What is a hope chest for?
Great Falls Daily Tribune (Montana) May 09, 1920
“What shall I put in my hope chest?” asks the girl in a letter. “We had an argument about it last night, any sweetheart and I. He says house linen, towels and things — and I say personal affairs for my trousseau. Which is correct? There are four of us girls all filling hope chests, and we want to know what is the proper thing to put into them.”
Put in linen, my dear, and muslin and soft embroideries. Put lace in and lingerie and pretty filmy materials. Put the art of needlework in, fine stitches carefully taken, gay colors, gaily embroidered, bright ribbons.
Put in little funny pettiskirts with ruffles on them and every ruffle bound with ribbon, blue ruffles bound with pink, and pink ruffles bound with blue, and green ruffles bound with black, and plain ruffles bound with nothing at all.
Put dainty underwear of all kinds into the hope chest, pretty things that you couldn’t afford for every day. Little boudoir caps for breakfast, negligees for days when you aren’t quite up to dressing.
House jackets with flowing sleeves and funny little French peignoirs, all imagination and ribbons.
Home and the hope chest
But first of all, and before all, put right in the bottom of the chest — linens, the best you can afford and some even better than you can afford. Go without the new dress, trim your old hat over and put some of the money into the linen for your hope chest.
Embroider and hem and press and fold this linen with your own hands. Sheets and pillowcases, towels and tablecloths and napkins, plenty of them, and plenty, and then some more.
And when you put them in lay a sprig of lemon verbena or rose geranium leaf, or — if you can’t get that — a bunch of lavender in with the linens.
And day by day your chest will fill and fill, and hour by hour your heart will warm and warm, and by the time you have finished with your hope chest, anyone who would try to persuade you to live in a hotel or to board in somebody else’s house, even in that of your own parents, would be no friend of yours.
With every stitch you take, you write “Home” upon your heart. “H-o-m-e” spells home, and it doesn’t spell another thing on earth.
Home for tired hearts, home for weary brains, home for restless nerves — peace, comfort, the joy of living, the delight of little pleasures, the bright fire on the hearth, the plant in the pot in the corner.
The books on the shelf and on the table — your chair on one side and his not too far away on the other Moonlight or starlight sunshine or rain — foggy or windy old or young — careless or careful — beautiful or plain — H-O-M-E. And put, too, in your hope chest, first of all — love. True, honest, faithful, trusting love.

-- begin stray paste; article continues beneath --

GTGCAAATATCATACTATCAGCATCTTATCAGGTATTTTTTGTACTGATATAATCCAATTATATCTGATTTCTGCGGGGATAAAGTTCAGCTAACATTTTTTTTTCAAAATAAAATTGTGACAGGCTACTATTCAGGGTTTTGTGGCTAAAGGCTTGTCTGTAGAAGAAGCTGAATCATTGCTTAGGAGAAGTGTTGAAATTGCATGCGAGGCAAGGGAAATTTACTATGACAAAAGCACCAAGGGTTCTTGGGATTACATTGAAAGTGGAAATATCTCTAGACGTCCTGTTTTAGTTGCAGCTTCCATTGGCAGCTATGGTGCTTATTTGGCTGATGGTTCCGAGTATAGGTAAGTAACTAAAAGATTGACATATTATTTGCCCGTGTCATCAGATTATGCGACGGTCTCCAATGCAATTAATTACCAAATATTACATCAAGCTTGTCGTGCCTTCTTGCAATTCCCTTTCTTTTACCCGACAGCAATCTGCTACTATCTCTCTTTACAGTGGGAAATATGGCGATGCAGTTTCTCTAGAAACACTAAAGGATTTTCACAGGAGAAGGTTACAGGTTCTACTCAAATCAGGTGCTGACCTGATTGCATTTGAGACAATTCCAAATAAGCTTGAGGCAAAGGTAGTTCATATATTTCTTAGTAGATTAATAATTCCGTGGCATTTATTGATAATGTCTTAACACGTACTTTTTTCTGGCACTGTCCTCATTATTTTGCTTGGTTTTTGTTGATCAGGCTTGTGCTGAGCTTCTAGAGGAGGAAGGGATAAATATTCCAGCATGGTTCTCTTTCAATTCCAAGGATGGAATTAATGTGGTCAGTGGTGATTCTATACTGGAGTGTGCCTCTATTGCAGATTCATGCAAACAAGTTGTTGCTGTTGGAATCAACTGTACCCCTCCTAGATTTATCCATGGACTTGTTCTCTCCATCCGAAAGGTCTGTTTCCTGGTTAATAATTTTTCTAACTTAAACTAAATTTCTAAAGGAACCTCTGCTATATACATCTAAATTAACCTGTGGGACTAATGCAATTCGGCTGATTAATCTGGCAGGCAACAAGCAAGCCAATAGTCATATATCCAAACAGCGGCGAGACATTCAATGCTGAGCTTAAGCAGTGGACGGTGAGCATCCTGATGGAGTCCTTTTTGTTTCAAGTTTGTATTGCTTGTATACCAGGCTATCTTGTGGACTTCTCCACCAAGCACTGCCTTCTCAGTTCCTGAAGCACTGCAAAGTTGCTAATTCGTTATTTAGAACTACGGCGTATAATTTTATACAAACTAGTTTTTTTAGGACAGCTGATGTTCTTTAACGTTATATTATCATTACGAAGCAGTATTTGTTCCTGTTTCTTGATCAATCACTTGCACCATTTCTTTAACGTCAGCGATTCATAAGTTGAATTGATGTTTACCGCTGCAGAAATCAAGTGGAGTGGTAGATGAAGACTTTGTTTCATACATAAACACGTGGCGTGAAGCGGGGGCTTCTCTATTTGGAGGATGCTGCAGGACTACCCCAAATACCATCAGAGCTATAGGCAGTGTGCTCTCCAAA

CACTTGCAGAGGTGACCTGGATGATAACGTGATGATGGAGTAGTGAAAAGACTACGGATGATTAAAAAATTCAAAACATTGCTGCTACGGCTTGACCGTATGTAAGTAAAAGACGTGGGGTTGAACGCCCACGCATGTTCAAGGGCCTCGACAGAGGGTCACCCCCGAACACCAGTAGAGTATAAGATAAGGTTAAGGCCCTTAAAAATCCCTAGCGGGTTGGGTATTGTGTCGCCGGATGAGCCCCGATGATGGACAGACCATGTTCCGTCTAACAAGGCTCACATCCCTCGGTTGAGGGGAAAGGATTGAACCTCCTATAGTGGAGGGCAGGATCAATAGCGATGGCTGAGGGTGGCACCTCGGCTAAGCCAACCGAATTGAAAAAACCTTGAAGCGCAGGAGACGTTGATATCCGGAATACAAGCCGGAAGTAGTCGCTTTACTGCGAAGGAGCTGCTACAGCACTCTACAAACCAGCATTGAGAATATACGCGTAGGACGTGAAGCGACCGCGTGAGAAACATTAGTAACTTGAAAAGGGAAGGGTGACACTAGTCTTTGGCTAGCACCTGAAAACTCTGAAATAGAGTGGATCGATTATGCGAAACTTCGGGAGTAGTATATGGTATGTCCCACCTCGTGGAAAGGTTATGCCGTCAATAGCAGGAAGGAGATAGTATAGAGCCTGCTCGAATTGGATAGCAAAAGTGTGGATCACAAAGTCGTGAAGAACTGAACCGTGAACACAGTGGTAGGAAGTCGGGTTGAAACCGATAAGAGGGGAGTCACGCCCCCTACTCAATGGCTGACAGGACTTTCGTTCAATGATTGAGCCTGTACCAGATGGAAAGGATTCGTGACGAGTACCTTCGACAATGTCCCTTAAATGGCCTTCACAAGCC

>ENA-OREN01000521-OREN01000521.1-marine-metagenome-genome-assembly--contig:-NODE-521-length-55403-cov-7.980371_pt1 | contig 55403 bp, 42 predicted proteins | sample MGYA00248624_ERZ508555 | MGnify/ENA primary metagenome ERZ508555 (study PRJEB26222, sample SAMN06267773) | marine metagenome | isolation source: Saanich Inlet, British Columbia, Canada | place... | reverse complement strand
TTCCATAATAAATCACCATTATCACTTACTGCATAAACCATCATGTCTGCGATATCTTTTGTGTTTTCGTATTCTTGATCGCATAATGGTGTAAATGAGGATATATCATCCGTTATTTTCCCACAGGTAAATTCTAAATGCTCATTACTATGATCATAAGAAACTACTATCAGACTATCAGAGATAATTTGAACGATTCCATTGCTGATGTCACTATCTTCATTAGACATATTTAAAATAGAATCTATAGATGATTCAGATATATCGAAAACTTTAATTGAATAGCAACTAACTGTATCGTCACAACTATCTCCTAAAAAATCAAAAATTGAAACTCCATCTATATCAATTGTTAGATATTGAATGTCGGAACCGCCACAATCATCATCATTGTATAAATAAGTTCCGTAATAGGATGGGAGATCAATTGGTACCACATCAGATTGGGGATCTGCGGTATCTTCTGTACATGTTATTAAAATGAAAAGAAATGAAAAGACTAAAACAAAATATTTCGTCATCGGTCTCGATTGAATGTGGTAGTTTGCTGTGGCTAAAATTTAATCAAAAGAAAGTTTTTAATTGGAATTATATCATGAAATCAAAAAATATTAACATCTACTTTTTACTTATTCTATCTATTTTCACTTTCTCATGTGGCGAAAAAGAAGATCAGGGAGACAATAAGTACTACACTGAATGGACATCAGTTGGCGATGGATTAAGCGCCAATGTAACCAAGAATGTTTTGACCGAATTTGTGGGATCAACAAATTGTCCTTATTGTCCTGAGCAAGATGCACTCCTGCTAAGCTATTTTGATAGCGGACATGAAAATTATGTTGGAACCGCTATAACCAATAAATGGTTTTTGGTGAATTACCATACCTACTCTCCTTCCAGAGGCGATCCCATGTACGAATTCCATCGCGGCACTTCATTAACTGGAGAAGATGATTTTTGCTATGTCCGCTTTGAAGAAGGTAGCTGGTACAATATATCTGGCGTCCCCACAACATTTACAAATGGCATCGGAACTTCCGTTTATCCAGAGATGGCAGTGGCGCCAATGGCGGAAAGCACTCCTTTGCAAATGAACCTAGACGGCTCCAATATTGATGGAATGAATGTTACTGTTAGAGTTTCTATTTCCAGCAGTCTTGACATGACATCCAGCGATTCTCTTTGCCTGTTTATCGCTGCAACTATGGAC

Love that does not fail at the first provocation. Love that is kind. Love that is understanding. Love that will be to the man of your heart like a shield and a buckler in the battle of life.
Love that will mean not hungry greed, not self-indulgence, not cruel rapacity — but generous, free, full giving — and giving — and giving — or only those who give can ever really receive.
What should you put in a hope chest? Love, faith & more
And with your love put faith. Calm-eyed and level-hearted. And with that tie up a nosegay of hope, sweet, gay, light-hearted hope. Throw that into your chest, and for a good measure gather up a few herbs from the humble garden of patience — throw them into the chest.
And when you are all done and the chest is full and you put your hand into the hand of the man who loves you, take the chest with you and go somewhere together, and make in this harried, restless, worried world a haven and a shelter and a snug harbor against all the kinds that blow and all the storms that rage, and call it “H-O-M-E.”
Then you will have a real hope chest, and one of honest meaning and good import.
American girl’s hope chest or linen chest (1902)
The Saint Paul Globe (St. Paul, Minn.) August 13, 1902
A linen chest (or hope chest) is the American girl’s latest fancy, and she is reveling in this deliciously old fashion of getting her linen together long before she has selected her man — or he has selected her.
The hope chest is not the exclusive possession of the wealthy man’s daughter. In olden times, no matter how humble the household, the daughter of it always had her linen chest — one, perchance, that her mother had once filled — and into it she puts every piece of household goods that she could make or purchase.
She began very early to fill this chest, for as she generally married early and it took some time to accumulate, it necessarily had to be started when she was still a wee small lassie.
Now that American girls have taken this idea up, it is not likely that the linen chest will begin to be filled when the girl is very young, though some mother, with great forethought, have provided them for tiny daughters.
The price of a hope chest should not deter a girl from having one, as the stores are selling them from $3 up. Of course one can pay a fabulous price if one desires. It is wise to buy as good a one as can possibly be afforded, as it is something a girl will want to keep.
After she has bought the chest and brought it home, she should take care that every doily that she makes, every lunch cloth, every hemstitched tablecloth with napkins to match, etc., is carefully laid away.
And then when Prince Charming finally does make his appearance, and the day is set, with honest pride she can show him her store of household linen that proves that she is a tidy, thrifty girl and will make him a good wife.